What happens if the Linux mv command is interrupted? Say, I'm moving a whole directory to some other place and interrupt it while it's moving. Will the source directory still be untouched?

7 Answers 7


If you move a directory on the same file system, you only move the directory entry from one location in the file system to another one.  E.g., mv /source/dir /target/dir will delete the directory entry of dir from /source and create a new one in /target. That's done by one atomic system call (i.e., uninterruptable). The inode containing the directory entries of dir as well as the actual content of the directory itself is not affected.

If you move the directory from one file system to another, all of the files are first copied to the new file system and then unlinked from the original one. So if you interrupt mv while it’s copying, you may end up with two copies of some of the files – at the old location and at the new one.

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    @Wesley: No, there will be no partial file. If the system stays up (e.g., you hit ctrl-C), it will be removed automatically. If not (e.g., power loss), the partial file may be left somewhere inaccessible on the destination disk, but should be cleaned up by the next fsck (which will most likely run automatically on reboot, since the disk wasn't unmounted cleanly). Mar 18, 2011 at 12:42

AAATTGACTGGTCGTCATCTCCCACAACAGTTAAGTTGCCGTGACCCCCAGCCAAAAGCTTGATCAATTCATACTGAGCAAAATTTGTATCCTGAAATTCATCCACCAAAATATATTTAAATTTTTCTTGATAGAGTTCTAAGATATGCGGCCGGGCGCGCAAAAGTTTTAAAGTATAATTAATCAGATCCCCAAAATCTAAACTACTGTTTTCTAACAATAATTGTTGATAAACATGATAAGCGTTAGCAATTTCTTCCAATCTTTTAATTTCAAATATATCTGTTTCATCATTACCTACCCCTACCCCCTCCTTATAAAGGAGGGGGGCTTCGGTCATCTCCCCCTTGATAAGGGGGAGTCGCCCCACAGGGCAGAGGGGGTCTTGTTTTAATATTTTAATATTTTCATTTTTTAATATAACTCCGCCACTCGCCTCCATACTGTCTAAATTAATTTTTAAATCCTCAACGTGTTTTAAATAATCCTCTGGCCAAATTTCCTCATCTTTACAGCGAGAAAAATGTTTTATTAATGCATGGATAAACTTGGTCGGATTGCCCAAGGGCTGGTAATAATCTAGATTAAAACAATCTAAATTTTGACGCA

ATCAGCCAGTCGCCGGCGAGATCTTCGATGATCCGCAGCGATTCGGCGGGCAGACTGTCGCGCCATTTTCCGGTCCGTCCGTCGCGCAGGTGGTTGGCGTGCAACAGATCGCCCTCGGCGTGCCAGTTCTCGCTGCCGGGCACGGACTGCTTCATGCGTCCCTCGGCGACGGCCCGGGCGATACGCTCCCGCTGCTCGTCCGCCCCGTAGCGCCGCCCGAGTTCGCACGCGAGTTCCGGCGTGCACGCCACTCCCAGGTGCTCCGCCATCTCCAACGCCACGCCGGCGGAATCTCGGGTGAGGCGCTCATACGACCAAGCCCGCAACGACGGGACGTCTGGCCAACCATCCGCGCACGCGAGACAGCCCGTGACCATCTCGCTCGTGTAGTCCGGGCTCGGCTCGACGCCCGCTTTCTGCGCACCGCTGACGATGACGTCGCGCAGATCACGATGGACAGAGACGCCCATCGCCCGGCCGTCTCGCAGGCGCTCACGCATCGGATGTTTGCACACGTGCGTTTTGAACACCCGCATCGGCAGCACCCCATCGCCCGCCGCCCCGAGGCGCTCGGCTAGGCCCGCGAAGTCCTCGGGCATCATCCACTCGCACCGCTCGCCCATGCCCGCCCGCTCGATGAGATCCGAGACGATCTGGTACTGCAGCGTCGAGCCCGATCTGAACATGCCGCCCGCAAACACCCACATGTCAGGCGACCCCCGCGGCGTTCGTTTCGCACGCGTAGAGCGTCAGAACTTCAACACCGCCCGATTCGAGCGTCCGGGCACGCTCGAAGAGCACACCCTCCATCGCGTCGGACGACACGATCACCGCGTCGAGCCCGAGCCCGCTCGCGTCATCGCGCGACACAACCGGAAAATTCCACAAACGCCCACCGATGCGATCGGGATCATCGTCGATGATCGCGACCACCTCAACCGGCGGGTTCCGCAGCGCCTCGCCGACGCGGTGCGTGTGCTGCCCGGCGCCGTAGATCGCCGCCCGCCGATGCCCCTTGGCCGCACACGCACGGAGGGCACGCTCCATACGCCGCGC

• 67
    Wrong. If you move dir from one fs to another mv /fs1/dir /fs2/ and you interrupt, /fs1/dir/ will stay here completely. /fs1/dir is removed only when the move is complete.
    – user263131
    Oct 13, 2013 at 9:30
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    user263131 is right. Run strace mv /fs1/dir /fs2/ - the very last thing mv does is calling unlinkat on all source files at once (not one by one as they are copied).
    – Jakob
    Jul 5, 2014 at 9:58
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    @J.J Looks like that's because you used a bash expansion, in which case mv treats each file in the expansion as a separate source (thus doing them individually).
    – gkanwar
    Sep 9, 2016 at 17:52
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    So.... @bmk or others, do you want to update this answer to be less... wrong? Feb 5, 2018 at 0:15

The GNU implementation iterates over the arguments on the command line, attempts to rename first, and, if that fails, recursively copies and then recursively deletes the source. So

mv a b c/

will delete a before copying b, and will not start deleting anything in a before the destination copy is complete.

Note that this applies to the GNU implementation only.

To clarify: if a is a directory containing d and e, and b is a file, the order will be

  • create c/a
  • copy a/d -> c/a/d
  • copy a/e -> c/a/e
  • delete a/d
  • delete a/e
  • delete a
  • copy b -> c/b
  • delete b
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    Can you provide a source for this? Other answerers are saying a source file is deleted immediately after it is copied to a different fs (i.e. not all copied then all deleted).
    – jamesbtate
    Mar 18, 2011 at 18:02